Step 3. While we find that all steps in the process are eye opening to participants, the third step, "gap analysis," is the most revealing. Here team members visually see where their development needs lie. A factor that team members agreed must be a strength (to be high-performing), yet has been identified by all as a current weakness, is a very clear development need.

At the same time, and just as important, team members see the areas where they do not need development-competencies they are strong in today and need to be strong in for the future. Celebrating those successes (and there are often more of those than development needs) is very important to the development process.

In another recent experience, a newly formed program design team consisting of several smaller preexisting teams was working very hard on a variety of programs while initially going through a team session. As a result of comparing what was critical to their success and the team's current skill level in those areas, the team was able to refocus much of its effort into better defining their purpose. That in turn allowed them to realign the efforts of people with the work that would be of greater value to the team and more satisfying to the individuals.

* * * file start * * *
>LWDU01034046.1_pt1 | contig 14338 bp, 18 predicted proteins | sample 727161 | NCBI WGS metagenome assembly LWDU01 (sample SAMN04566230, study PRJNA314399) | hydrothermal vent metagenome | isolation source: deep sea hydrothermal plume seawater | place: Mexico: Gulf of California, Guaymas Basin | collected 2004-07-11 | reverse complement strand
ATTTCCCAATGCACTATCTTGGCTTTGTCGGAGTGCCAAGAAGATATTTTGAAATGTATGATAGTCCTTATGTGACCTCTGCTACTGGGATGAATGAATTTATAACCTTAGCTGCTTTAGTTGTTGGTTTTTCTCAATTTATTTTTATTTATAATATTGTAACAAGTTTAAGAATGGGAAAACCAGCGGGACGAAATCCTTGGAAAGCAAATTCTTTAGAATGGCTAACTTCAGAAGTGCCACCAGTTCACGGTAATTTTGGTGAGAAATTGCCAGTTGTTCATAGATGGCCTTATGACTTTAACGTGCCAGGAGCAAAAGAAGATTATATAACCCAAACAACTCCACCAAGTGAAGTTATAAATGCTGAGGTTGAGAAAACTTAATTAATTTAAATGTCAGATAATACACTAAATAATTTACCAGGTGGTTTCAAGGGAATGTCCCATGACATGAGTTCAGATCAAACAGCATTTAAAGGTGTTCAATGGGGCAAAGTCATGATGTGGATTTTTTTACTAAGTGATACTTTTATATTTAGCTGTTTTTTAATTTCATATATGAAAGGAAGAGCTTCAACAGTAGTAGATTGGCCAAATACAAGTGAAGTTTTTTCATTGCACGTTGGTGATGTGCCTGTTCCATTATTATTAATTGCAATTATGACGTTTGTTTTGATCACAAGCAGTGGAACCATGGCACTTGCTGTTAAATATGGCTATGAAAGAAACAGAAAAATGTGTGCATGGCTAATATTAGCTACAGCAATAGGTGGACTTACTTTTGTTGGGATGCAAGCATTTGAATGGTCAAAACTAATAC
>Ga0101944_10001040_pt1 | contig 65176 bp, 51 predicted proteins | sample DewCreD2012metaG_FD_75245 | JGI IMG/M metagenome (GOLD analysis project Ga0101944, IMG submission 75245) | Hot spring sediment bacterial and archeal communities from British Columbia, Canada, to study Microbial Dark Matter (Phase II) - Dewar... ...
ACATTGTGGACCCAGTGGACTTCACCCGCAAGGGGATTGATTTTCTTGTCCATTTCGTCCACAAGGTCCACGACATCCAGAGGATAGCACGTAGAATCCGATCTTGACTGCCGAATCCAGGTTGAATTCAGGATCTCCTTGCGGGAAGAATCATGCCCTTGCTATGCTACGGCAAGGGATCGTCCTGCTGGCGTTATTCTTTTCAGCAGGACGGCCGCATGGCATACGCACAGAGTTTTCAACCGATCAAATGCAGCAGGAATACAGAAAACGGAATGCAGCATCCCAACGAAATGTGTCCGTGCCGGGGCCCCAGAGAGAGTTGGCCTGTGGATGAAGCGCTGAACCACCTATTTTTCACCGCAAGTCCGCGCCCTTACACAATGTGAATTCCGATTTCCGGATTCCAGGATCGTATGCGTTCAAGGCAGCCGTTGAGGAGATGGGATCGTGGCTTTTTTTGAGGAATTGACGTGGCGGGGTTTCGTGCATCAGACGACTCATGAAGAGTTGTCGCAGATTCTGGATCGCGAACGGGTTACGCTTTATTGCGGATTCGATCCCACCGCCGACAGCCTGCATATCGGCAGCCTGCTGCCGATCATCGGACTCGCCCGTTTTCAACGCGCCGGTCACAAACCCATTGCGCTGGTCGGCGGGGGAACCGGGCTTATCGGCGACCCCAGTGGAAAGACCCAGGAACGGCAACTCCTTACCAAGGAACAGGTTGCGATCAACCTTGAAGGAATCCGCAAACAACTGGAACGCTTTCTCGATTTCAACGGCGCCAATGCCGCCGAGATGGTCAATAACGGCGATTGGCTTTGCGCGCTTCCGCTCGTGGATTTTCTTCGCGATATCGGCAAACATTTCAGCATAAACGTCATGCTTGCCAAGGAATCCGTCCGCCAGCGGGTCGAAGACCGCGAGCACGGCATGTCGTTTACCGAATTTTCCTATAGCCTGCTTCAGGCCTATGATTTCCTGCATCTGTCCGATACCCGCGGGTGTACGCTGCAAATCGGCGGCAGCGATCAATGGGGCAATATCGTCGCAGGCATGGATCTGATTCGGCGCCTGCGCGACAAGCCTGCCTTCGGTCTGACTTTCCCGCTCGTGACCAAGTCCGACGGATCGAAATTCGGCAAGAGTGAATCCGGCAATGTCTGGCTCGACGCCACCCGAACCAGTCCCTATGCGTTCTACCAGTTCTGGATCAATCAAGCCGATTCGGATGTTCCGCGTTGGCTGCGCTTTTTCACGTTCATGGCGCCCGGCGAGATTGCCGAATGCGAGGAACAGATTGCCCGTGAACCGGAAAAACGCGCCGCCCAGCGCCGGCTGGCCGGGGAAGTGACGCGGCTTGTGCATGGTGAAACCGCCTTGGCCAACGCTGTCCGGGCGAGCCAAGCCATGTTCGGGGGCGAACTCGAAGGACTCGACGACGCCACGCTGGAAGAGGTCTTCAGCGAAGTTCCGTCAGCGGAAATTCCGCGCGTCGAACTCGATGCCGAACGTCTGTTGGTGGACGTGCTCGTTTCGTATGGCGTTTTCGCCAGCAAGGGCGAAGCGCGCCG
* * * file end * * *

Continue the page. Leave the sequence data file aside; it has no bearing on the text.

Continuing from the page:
Steps 4-5. An action plan is the next step and is fairly simple. Team members discuss developmental remedies, review the benefits and barriers to development, gain commitment to development from all members, assign time frames, identify any support required, and formulate the next steps. Often, a team will elect to have some ongoing team coaching.

Lominger provides 10 clear developmental remedies for each of the seven team factors. Although the factors are multifaceted, the 10 tips provided for developing each are varied, covering a range of both developmental difficulty and learning style. The end result is that using this method, a team's current skill level is assessed against the skills the team needs to be high-performing-all in a single session. A gap analysis between the current and needed state is conducted and a clear action plan is delivered.

This method has been used successfully by dozens of organizations recently as a valuable tool for shaping and sharpening the focus and effectiveness of teams.

Fiore Londino is vice president of talent management for Marconi. He can be reached via the company's Website,